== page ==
Experts from the United States Institute of Peace (USIP) discuss the meaning of the term "rule...
World Refugee Day
Today, June 20, marks World Refugee Day. Refugees are people who are forced to leave their home country often because of armed conflict. Other reasons refugees leave their home country include generalized violence, human rights violations, or natural or human-made disasters. People who have been displaced from their homes but who have not crossed an internationally recognized state border are called “internally displaced persons.”
The United Nations (UN) has marked every June 20 since 2001 as a day to raise awareness about refugees; it is also the day on which the 1951 UN Convention relating to the Status of Refugees was signed into international law. This document defined who is a refugee, the rights of refugees, and countries’ legal obligations. It guides the work of the UN High Commissioner for Refugees (UNHCR).
Refugees displaced from their homes by the Darfur conflict in Sudan live in camps like this one.
Every minute eight people are forced to leave their homes because of war, persecution or terror, according to UNHCR. Even after an armed conflict has ended, refugees may remain reluctant to return home. Those who do often face significant challenges in rebuilding their lives and their communities.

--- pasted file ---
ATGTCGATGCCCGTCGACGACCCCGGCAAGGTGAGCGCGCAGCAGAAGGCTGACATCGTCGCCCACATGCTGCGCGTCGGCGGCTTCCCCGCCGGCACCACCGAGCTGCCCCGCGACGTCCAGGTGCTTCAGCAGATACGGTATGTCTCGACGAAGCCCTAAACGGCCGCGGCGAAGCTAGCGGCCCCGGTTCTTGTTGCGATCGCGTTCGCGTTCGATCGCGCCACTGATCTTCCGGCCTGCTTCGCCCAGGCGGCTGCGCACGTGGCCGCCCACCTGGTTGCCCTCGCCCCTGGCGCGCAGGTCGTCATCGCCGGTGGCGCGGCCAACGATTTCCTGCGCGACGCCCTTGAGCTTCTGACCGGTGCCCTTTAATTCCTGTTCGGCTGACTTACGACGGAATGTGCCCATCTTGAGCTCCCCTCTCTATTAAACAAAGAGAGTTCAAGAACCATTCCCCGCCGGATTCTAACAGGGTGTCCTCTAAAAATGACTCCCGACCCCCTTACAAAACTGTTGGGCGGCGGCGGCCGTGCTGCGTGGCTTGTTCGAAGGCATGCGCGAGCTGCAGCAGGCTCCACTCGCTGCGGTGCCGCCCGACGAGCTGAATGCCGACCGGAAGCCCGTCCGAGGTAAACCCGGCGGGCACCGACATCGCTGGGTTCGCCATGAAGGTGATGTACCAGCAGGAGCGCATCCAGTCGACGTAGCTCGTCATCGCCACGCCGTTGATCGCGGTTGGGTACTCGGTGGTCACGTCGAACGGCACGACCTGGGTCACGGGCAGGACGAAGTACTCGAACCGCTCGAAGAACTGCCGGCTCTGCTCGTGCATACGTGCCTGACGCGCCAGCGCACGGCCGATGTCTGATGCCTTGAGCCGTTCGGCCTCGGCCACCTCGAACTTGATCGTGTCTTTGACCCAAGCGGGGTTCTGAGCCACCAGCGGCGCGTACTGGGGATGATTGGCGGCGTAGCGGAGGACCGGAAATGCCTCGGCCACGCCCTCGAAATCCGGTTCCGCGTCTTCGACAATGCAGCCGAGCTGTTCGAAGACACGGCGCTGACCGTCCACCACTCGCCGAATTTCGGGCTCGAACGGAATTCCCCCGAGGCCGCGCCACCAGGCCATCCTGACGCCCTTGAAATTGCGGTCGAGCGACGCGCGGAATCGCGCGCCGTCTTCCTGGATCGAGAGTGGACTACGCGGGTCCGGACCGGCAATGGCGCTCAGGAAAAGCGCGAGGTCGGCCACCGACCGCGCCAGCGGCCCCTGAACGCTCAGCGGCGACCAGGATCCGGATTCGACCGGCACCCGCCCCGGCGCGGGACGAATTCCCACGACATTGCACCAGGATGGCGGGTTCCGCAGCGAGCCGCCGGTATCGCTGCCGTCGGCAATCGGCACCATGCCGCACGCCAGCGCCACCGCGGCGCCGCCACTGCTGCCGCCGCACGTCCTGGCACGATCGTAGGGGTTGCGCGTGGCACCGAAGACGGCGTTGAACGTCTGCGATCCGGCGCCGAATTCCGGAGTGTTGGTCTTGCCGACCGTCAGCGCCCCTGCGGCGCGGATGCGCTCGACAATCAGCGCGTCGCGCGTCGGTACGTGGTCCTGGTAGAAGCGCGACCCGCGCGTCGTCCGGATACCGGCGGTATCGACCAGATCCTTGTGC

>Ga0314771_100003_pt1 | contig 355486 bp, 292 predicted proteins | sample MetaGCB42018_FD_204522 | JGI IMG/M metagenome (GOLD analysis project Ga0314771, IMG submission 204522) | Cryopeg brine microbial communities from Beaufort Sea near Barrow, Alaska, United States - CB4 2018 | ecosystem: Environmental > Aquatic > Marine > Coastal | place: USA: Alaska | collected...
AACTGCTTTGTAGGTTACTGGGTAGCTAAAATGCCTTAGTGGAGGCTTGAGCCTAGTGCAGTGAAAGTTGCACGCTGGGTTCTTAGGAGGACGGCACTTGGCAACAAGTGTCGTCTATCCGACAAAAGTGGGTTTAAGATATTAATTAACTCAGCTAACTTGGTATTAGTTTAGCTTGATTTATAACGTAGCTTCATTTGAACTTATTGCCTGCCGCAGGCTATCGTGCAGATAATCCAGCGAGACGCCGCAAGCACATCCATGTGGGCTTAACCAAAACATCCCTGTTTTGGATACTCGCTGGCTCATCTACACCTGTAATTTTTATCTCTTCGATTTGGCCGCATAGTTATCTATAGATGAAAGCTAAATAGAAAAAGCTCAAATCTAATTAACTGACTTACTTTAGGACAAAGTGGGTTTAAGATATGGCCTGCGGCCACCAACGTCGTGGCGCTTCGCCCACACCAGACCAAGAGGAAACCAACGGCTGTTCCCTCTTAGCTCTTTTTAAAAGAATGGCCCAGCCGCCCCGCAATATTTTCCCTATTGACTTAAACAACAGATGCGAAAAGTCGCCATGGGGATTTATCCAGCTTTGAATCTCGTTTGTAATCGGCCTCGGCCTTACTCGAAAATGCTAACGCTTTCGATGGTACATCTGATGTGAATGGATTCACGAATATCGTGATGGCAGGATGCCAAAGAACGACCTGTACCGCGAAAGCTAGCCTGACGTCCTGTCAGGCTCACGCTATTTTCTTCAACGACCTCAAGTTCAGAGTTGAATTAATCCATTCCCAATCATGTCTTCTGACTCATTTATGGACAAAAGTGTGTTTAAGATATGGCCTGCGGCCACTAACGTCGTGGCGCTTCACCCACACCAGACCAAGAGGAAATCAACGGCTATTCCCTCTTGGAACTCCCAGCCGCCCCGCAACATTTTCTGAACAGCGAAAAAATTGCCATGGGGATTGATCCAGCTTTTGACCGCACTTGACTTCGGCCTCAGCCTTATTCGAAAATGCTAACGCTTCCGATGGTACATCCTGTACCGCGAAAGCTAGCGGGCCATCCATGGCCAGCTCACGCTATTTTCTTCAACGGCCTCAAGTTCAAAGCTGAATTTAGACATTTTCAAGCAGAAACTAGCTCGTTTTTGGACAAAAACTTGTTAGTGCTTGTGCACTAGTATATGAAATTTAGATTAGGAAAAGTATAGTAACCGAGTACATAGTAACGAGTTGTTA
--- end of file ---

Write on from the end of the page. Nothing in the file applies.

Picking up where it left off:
At any given time, there are dozens of violent conflicts raging in the world, many of which have led to refugee flows to neighboring countries and regions. But there are also important efforts underway around the world to provide assistance to those affected by violent conflict and to build peace. Learn more about particular conflicts in our Mapping Conflict section.
Learn about conflict zones around the world with our interactive map in the Mapping Conflict section.
Educators interested in teaching about the important issue of refugees can find additional resources in the Red Cross’s Exploring Humanitarian Law, a comprehensive curriculum for teachers looking to incorporate humanitarian law in their classrooms. Developed by the American Red Cross and initially funded by USIP in 1988, the curriculum includes a focus on refugees and internally displaced people.